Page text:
With savings, you can put it in the piggy bank and have a one-to-one ratio ($1 in will equal $1 out), or in a savings account which will provide you a bit higher return -- or you can invest it in stocks which should earn you a much higher ratio in the long run. With investing, the activities of others are rewarding you.

With your job, you can get paid for each hour or salaried equivalent -- or you can become an entrepreneur or business owner and earn income from sales and the work of your employees, thus benefitting from work you are not directly doing. Your one hour of work as an owner could equate to much more than one hour of return in ultimate pay.

With fitness work outs, you can go for walks or do aerobics to gain direct benefit, but with strength training the ratio is higher. Resistance training boosts your metabolism and can actually help burn calories after your workout. Again, you are benefitting beyond direct one-to-one input: 30 minutes of aerobics burns calories for 30 minutes, but 30 minutes burns calories for more than 30 minutes.

I don't know anyone who feels like they have too much time on their hands. To make the most of what you do have, consider what activities you invest in. Do you put your effort where there is a one-to-one ratio and you earn all the benefits yourself, or can you leverage synergy by participating in practices where others are working for your gain?

-- beth triplett

Tuesday, July 19, 2016

#1509 stealth

When most companies do something new to their product, they blare the trumpets and shout it from the rooftops. How many times have you seen some thing say "NEW," but upon closer inspection find that there really isn't a fundamental difference there?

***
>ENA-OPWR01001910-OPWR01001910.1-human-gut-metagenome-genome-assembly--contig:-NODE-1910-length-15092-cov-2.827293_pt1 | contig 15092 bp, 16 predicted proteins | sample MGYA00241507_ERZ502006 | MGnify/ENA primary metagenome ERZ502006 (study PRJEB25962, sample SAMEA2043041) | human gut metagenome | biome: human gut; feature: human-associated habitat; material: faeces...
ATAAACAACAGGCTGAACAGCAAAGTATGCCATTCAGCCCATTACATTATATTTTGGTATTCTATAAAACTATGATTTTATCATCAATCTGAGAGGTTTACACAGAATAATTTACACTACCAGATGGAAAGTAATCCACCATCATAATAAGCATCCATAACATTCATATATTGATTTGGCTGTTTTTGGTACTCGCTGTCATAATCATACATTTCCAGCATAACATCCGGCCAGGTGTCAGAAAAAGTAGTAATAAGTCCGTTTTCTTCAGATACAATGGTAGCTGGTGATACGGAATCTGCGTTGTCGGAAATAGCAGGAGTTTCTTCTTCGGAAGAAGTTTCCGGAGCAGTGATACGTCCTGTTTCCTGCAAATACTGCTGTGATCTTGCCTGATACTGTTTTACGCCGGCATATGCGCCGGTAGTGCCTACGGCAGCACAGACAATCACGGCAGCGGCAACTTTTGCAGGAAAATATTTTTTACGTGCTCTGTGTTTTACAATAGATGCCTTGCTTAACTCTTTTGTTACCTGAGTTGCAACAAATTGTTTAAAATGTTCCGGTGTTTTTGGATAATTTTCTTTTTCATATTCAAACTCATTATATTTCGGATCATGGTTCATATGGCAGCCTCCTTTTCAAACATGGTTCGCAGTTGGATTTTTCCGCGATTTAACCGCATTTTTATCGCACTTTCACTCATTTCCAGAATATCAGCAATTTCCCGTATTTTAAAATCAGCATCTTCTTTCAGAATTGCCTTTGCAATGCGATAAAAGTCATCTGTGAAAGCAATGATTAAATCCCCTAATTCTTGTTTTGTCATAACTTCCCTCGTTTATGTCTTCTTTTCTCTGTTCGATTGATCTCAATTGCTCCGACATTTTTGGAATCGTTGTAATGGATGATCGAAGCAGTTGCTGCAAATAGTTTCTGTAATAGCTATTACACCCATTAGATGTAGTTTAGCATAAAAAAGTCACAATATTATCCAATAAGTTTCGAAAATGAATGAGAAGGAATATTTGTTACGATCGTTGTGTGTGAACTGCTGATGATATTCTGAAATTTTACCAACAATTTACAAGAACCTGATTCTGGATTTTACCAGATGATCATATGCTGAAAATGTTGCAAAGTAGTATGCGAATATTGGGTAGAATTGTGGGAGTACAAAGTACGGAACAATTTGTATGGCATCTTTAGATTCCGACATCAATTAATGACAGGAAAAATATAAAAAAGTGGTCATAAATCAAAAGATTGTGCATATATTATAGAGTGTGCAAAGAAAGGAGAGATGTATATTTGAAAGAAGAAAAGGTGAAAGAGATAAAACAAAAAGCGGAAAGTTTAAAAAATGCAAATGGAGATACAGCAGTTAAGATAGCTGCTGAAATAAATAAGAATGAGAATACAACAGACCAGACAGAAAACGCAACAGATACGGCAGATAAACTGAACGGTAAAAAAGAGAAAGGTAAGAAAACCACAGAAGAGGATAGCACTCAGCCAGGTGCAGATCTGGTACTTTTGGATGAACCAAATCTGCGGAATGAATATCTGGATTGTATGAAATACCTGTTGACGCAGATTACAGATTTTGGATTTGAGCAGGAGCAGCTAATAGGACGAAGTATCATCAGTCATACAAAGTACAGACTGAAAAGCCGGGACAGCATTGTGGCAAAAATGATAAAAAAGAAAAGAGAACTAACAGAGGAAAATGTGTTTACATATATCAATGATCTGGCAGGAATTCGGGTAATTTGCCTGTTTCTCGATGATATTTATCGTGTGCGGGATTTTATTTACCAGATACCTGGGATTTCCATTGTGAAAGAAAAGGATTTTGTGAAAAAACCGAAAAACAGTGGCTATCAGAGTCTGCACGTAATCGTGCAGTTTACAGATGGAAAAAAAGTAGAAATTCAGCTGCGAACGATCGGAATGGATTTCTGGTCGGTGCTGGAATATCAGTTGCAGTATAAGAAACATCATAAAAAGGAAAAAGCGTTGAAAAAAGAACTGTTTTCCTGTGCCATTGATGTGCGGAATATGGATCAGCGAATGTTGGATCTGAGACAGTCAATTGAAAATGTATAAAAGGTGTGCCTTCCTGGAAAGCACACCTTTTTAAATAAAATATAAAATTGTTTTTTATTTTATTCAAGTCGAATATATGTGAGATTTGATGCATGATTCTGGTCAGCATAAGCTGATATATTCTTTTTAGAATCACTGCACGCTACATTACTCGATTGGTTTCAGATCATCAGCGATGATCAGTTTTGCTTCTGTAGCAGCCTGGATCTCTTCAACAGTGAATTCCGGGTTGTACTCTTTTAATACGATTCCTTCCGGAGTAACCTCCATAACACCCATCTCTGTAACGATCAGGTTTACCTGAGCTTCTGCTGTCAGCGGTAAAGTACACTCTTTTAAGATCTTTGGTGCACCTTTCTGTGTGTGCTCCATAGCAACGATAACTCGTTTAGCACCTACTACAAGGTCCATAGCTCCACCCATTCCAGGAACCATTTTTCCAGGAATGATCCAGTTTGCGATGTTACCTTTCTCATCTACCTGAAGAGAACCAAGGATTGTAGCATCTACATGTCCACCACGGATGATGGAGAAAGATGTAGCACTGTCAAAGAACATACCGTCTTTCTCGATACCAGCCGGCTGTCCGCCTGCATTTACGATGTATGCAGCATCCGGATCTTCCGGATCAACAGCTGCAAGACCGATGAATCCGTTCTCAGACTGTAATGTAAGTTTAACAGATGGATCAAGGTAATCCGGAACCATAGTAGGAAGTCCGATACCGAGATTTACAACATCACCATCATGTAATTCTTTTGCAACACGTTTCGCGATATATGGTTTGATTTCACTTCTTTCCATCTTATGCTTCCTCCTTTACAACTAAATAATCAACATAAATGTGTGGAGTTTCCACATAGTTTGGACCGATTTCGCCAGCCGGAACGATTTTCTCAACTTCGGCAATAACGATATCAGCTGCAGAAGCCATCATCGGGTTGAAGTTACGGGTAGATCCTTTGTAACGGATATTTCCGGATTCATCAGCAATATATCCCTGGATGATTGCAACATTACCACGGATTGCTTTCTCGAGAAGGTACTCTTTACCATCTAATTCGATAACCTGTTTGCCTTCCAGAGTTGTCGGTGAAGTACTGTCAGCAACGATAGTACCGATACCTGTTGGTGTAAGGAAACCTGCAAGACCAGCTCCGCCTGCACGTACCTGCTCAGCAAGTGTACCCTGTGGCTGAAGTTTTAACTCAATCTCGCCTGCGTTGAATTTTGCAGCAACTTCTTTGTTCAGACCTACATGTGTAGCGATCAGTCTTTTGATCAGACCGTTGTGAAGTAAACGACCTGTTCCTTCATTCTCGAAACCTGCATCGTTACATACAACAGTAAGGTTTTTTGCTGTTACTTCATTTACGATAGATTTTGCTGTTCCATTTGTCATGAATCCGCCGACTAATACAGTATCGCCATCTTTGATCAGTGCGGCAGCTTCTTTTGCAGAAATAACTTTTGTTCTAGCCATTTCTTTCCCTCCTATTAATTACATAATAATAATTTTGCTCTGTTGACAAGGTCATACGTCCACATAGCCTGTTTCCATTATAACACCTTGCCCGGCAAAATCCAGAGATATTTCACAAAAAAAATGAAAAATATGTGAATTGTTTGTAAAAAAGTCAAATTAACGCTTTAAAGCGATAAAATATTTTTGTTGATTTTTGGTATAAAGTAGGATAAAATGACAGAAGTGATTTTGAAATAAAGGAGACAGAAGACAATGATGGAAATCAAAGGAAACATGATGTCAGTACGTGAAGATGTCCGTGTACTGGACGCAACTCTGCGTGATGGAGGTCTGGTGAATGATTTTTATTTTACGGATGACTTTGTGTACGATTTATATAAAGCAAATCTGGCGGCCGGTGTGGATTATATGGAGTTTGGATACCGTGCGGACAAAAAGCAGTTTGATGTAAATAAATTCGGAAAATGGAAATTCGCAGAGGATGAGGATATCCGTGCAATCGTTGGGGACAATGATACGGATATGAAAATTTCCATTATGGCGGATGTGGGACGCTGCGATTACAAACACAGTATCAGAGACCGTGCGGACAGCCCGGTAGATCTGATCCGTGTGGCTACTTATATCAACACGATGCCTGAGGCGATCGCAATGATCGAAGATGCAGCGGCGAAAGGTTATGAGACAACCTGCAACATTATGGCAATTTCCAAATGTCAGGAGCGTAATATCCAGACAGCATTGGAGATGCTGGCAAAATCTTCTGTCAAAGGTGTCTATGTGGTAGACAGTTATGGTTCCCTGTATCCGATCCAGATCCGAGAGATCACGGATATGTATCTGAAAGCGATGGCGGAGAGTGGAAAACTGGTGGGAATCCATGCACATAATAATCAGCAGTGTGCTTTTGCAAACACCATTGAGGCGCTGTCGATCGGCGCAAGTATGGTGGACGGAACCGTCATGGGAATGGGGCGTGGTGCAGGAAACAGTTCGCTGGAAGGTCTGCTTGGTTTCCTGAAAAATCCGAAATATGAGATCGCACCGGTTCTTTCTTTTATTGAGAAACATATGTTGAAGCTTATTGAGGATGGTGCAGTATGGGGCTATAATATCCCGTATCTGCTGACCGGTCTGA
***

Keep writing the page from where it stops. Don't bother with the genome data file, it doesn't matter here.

Kraft took the opposite approach with its iconic Macaroni and Cheese. The company changed the ingredients on its signature product, yet did not market the fact. They removed all the artificial ingredients and dyes without fanfare and sold 50 million boxes more before they publicly acknowledged it. What a gutsy decision.

Someone in marketing at Kraft realized that the mind is a powerful tool. If your brain thought the Macaroni and Cheese was not only different, but missing something, I would all but guarantee that it would not taste the same. Maybe it wouldn't be bad, but it wouldn't be unchanged. Why risk a drop in sales or a public relations nightmare like New Coke when the new ingredients actually involved making the product more natural?

Now that most of the repeat consumers have had a chance to try the revised product, it seems Kraft believes it is safe to proclaim the new ingredients in hopes of attracting a few new customers who would like the no-artificial aspect of the dinner. So now Kraft has new box labeling and even point of purchase displays -- six months later.

I would have liked to have been in the room when invariably discussions were held about whether to proclaim the change or remain silent. I think people face that dilemma in many ways. Do you tell all the employees that you have received a windfall, or keep quiet so that people keep pushing toward the goal? What about warning people about a very slim chance of a problem? If you change the ventilation system, should you tell people or does the mere fact of knowing it is different prompt false concerns? Do you tell your partner you swapped out coconut oil for vegetable oil in your recipe?

There are many scenarios where transparency and prompt communication are warranted. I would venture to say that in most situations you are better off with that tactic. But as Kraft has shown, if the change is a positive one, you may consider a stealth implementation to gain validity before you get a contrived mental vilification.

-- beth triplett

Source: Did you even notice your Kraft Mac & Cheese has no artificial ingredients? by Jason Best, March 8, 2016, on

Thanks to Amy for sharing!

Monday, July 18, 2016

#1508 prescription for success

I was talking to someone whose daughter is going to "Mayo" to hopefully find a diagnosis to her vexing medical issue. By Mayo, she meant The Mayo Clinic, one of America's top hospitals, but specifically the gold standard in treatment and diagnosis.